Peak area's will change depending on the tuning of the instrument. GC/MS by SPME tends to have quite a bit of variability. Ideally you would have internal standards similar to each group of compounds you are running.

At what time frame are you seeing the fluctuations? Within a sequence? How much are you seeing? What is your istd? How are you spiking and storing the samples after?

Test old lots of ISTD against new lots to determine storage degradation.

I highly recommend you get known standards for at least a subset of your analytes of interest or similar compounds if that is not possible. At the very least that will give you an idea of how your recovery looks that day.
ChrisT wrote:
Dear all.

Thanks for the valuable feedbacks!
So far, we kept the MS running without shutdowns for cleaning or any new tunings.
However, at the moment we see large fluctuations of the area of our regularly analyzed ISTDs. We are examining several possible causes.
1. The ISTD-solutions can not be stored.
Solution: the ISTD solutions must be made freshly.
2. A dirty SPME fibers causes fluctuations.
Solution: We prolong the fiber bake out before each run.
3. The calibration is not stable. Is that possible? How often do I have to calibrate with PFTBA?
Solution: we calibrate before each sample series.

4. A dirty liner causes fluctuation.
Solution: We change the liner.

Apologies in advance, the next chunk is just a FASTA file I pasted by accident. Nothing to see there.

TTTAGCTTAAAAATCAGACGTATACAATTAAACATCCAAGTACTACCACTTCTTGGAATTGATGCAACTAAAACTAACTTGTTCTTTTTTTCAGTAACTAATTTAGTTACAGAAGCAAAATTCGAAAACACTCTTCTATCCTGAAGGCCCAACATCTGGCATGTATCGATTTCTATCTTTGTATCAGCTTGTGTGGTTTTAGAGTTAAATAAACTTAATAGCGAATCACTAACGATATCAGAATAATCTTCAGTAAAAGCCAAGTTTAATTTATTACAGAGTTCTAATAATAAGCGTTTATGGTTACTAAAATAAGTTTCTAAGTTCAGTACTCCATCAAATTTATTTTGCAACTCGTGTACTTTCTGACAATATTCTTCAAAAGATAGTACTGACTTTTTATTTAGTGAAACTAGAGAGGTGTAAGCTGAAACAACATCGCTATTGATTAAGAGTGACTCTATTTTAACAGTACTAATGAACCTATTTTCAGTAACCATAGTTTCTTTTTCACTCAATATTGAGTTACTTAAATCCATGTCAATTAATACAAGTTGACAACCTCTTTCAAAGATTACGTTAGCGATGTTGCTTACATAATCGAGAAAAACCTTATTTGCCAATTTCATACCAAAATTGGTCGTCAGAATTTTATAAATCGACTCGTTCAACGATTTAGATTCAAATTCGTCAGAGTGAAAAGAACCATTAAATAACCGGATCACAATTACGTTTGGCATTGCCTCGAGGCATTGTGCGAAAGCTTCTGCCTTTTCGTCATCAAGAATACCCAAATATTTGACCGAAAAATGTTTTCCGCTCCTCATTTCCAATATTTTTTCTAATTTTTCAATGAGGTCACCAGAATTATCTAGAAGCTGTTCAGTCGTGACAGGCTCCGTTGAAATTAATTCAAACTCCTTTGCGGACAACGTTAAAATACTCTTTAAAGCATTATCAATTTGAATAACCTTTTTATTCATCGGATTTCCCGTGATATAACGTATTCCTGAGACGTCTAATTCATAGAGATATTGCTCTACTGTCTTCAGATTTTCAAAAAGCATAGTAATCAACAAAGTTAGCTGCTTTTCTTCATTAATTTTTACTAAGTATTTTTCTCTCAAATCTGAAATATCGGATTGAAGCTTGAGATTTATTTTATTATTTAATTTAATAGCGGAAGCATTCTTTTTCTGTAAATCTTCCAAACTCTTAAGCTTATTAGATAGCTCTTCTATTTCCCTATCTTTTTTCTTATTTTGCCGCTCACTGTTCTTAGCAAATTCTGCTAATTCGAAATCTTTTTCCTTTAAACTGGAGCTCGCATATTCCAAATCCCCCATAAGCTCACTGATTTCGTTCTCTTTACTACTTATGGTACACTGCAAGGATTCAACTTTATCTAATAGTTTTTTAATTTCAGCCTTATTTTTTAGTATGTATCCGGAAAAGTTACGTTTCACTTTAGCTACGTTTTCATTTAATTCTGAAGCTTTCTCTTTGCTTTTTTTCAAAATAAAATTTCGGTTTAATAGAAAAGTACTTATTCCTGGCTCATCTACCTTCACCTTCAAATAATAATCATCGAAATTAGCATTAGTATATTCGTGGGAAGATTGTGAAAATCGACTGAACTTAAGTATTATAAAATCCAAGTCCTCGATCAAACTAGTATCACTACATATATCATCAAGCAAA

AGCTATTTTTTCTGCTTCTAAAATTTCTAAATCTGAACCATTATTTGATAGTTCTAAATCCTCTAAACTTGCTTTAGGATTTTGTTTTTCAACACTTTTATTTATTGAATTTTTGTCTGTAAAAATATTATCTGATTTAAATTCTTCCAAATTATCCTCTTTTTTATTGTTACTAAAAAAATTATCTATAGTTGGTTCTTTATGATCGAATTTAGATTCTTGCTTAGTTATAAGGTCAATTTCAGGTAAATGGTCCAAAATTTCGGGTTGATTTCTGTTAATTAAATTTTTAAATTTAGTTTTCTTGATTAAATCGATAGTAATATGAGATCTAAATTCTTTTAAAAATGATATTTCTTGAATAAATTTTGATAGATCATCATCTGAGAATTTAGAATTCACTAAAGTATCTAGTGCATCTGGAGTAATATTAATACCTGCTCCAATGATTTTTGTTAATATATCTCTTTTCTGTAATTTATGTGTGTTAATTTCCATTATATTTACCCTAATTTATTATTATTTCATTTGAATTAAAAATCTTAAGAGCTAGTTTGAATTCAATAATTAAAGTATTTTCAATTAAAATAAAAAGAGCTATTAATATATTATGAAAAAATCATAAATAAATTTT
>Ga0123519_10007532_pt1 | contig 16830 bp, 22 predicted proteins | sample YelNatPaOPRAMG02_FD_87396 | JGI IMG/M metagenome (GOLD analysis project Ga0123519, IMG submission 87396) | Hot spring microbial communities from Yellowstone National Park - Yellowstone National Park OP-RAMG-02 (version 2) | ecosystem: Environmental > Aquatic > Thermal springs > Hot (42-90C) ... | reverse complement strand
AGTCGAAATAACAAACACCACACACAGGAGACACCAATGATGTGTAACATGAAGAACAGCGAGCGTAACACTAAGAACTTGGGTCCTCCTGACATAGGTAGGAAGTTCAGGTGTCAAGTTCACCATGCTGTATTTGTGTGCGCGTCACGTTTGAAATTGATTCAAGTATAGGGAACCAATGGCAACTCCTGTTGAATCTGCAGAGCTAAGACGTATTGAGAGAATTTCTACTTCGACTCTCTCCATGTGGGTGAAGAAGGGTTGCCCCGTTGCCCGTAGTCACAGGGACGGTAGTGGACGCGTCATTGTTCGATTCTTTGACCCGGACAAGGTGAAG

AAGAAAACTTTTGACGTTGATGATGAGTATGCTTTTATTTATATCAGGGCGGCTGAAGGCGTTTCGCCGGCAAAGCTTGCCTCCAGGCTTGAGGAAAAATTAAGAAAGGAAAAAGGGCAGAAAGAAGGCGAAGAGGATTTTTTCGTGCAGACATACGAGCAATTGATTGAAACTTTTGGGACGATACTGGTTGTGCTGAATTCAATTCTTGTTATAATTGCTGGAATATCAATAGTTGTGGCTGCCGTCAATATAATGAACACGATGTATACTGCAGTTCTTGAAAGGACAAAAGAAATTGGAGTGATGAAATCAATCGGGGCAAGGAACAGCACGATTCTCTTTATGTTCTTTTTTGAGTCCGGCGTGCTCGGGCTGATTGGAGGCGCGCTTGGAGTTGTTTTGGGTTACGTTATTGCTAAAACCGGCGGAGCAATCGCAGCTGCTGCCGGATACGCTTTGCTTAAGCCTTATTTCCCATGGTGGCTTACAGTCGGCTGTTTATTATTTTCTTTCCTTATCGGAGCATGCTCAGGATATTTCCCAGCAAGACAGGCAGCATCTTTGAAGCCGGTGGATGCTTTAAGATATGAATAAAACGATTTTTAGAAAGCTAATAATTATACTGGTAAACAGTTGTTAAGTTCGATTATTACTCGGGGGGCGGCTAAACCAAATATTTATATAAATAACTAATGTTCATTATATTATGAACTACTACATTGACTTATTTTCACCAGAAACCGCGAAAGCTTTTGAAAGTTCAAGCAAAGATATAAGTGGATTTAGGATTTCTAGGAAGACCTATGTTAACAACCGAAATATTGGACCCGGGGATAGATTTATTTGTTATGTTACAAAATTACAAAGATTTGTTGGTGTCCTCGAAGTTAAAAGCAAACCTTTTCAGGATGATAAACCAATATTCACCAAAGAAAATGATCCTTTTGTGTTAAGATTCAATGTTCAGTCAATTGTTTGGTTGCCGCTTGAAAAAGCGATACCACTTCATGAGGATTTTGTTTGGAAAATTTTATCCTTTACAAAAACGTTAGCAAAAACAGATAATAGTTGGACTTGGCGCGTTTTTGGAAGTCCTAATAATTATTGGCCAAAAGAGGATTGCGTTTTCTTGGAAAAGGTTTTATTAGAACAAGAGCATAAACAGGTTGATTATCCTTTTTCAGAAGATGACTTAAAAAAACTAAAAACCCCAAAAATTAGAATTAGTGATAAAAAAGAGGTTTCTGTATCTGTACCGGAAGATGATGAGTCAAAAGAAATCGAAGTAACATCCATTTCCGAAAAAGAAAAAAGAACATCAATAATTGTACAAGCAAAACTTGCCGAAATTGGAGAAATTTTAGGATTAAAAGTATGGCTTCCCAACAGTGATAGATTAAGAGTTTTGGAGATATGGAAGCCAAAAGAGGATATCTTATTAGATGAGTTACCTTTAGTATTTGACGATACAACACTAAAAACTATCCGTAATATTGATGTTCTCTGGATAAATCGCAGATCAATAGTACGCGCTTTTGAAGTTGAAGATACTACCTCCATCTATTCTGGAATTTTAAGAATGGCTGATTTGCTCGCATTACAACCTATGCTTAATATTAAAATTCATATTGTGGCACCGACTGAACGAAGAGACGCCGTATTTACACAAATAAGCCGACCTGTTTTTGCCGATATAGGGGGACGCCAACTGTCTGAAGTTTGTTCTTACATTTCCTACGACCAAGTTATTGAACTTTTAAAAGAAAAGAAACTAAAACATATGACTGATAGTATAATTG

Any other ideas?
Kind regards, Christian


The problem with doing an autotune with PFTBA is the instrument does not hit the exact same response ratio between all masses each time. It only looks for a good fit within the acceptable window of ratios, which can cause quite a bit of difference if you are comparing m/z 45 with m/z 250 for example. One time it may be that 45 is 75% of 250, and the next time it may be 50% then the next time it may be 95%, all depending on the acceptance window in the tune algorithm.

We use the EPA method of injecting either Bromofluorobenzene or DFTPP (decafluorotriphenylphosphine) and use those to show the instrument is still within acceptable tune ratios instead of running the autotune. That way it doesn't alter the lens settings between runs, and we only retune if there are large shifts.
The past is there to guide us into the future, not to dwell in.
It sounds like you'd be leaning on the ISTD pretty hard... Anything that effects the IS and your analytes in exactly the same way will be mitigated. Anything that effects the IS and your analytes differently will become an easy-to-miss source of error. I would be worried about that. I make too many stupid mistakes, and have too many stupid things happen to my instruments, to rely on the IS alone to take care of everything.

You mentioned changing the liner. If you're only using one IS compound, and no external standards, how will you even know that the liner or column is dirty? Some of the internal standards used in EPA methods, for example, are not terribly inconvenienced by a dirty liner - even when they are dirty enough to obliterate some of the target analytes. You could try to choose an IS that has the exact same susceptibility to break down as your targets do... but that assumes your targets all behave the same way.

As far as keeping an eye on the tune, maybe if you pick an IS that has a large variety of ions that you can look at, you can compare their ratios in the way bromoflorobenzene is used in EPA 8260. Heck, maybe use BFB as your IS. It's cheap and it's not going to be in your samples.